Three new series of paintings depicting the artist's current concern with mortality and legacy.
Sean Landers' North American Mammals presents three groups of paintings, each of which refer to one another on various levels. These include paintings depicting bookshelves holding books whose spines contain a continuous text by Landers; portraits of animals with fur rendered in Scottish tartan designs; and a series of ocean paintings. Landers' text here is existential and emotional, his animals symbolic, overt caricatures but also characters in a story. Much like Magritte, Landers' paintings often negotiate the visual relationships between image and word. His newest body of work offers a layered story of mortality, artistic legacy, and the posterity of art, as symbolized in the books—made up of his words—that sit upon the shelves. This clothbound hardcover beautifully presents Landers' work, with text printed on paper between images and several gatefolds.
Published on the occasion of the eponymous exhibition at Petzel Gallery, New York, from November 13 to December 20, 2014.
Born 1962 in Palmer (Massachusetts), Sean Landers lives and works in New York City. Since the early 1990s, his work has been one of the most fascinating and repeatedly irritating projects in contemporary art. The polar opposites of tormented self-doubt and endless self-aggrandizement run like a thread through the artist's practice along with a number of masks of failure used by the subject as a strategy to preserve himself from impending loser status.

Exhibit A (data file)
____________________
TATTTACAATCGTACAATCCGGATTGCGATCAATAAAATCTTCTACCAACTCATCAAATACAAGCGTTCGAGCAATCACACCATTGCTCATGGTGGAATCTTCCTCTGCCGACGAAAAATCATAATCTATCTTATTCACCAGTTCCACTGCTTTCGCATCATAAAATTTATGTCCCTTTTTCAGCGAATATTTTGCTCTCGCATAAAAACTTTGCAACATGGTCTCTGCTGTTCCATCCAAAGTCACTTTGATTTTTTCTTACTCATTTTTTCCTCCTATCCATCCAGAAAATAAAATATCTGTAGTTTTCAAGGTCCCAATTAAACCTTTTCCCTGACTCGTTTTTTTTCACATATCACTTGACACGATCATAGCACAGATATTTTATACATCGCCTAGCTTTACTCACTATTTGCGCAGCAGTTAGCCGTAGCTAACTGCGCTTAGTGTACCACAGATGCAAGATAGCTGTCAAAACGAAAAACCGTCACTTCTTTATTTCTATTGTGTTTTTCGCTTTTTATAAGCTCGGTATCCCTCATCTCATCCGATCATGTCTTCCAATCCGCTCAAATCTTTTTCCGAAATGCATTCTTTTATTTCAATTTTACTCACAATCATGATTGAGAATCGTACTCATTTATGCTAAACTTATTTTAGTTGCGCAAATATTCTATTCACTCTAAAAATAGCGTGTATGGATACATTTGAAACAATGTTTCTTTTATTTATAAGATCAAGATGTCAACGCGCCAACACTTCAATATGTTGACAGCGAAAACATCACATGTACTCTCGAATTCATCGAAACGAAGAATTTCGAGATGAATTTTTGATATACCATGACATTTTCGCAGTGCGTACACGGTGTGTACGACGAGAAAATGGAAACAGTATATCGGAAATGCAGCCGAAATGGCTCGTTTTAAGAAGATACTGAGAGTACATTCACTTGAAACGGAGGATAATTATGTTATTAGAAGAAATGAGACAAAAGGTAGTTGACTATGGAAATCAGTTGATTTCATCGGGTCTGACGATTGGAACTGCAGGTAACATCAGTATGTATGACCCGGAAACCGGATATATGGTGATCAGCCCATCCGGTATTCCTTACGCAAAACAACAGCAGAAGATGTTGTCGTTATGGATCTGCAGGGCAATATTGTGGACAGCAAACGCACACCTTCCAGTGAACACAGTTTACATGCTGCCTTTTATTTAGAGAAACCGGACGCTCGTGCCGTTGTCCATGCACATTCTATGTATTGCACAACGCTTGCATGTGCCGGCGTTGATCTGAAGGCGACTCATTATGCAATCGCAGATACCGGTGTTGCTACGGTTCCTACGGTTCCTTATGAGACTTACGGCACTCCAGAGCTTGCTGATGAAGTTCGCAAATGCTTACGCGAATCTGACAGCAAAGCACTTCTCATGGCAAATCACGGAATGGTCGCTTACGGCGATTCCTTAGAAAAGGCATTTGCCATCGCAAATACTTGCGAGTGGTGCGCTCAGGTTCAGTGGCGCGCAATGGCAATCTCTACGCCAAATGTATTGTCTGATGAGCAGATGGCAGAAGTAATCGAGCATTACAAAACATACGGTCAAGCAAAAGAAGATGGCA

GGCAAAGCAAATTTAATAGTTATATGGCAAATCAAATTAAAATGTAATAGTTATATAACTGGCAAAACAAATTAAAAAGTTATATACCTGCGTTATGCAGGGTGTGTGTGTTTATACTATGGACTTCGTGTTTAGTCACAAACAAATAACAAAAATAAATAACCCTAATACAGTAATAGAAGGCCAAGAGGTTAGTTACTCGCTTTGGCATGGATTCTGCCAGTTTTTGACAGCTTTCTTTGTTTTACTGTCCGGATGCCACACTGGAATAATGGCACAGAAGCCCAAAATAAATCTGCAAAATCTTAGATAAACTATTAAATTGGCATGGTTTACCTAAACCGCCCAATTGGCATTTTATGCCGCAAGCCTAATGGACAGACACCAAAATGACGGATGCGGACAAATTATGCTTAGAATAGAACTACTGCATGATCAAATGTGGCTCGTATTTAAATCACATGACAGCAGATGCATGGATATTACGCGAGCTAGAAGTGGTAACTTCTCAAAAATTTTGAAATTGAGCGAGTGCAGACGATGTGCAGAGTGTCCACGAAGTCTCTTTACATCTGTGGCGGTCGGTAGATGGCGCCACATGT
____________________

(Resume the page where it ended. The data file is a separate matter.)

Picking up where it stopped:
With text and video works that appear disguised as conceptual art, he introduces into this genre the taboo of the artist as subject, as well as the artist's emotions. He has become known as the artist who—with confessional and stream-of-consciousness texts and videos—presents himself as a failure in his art, his life and his relationships.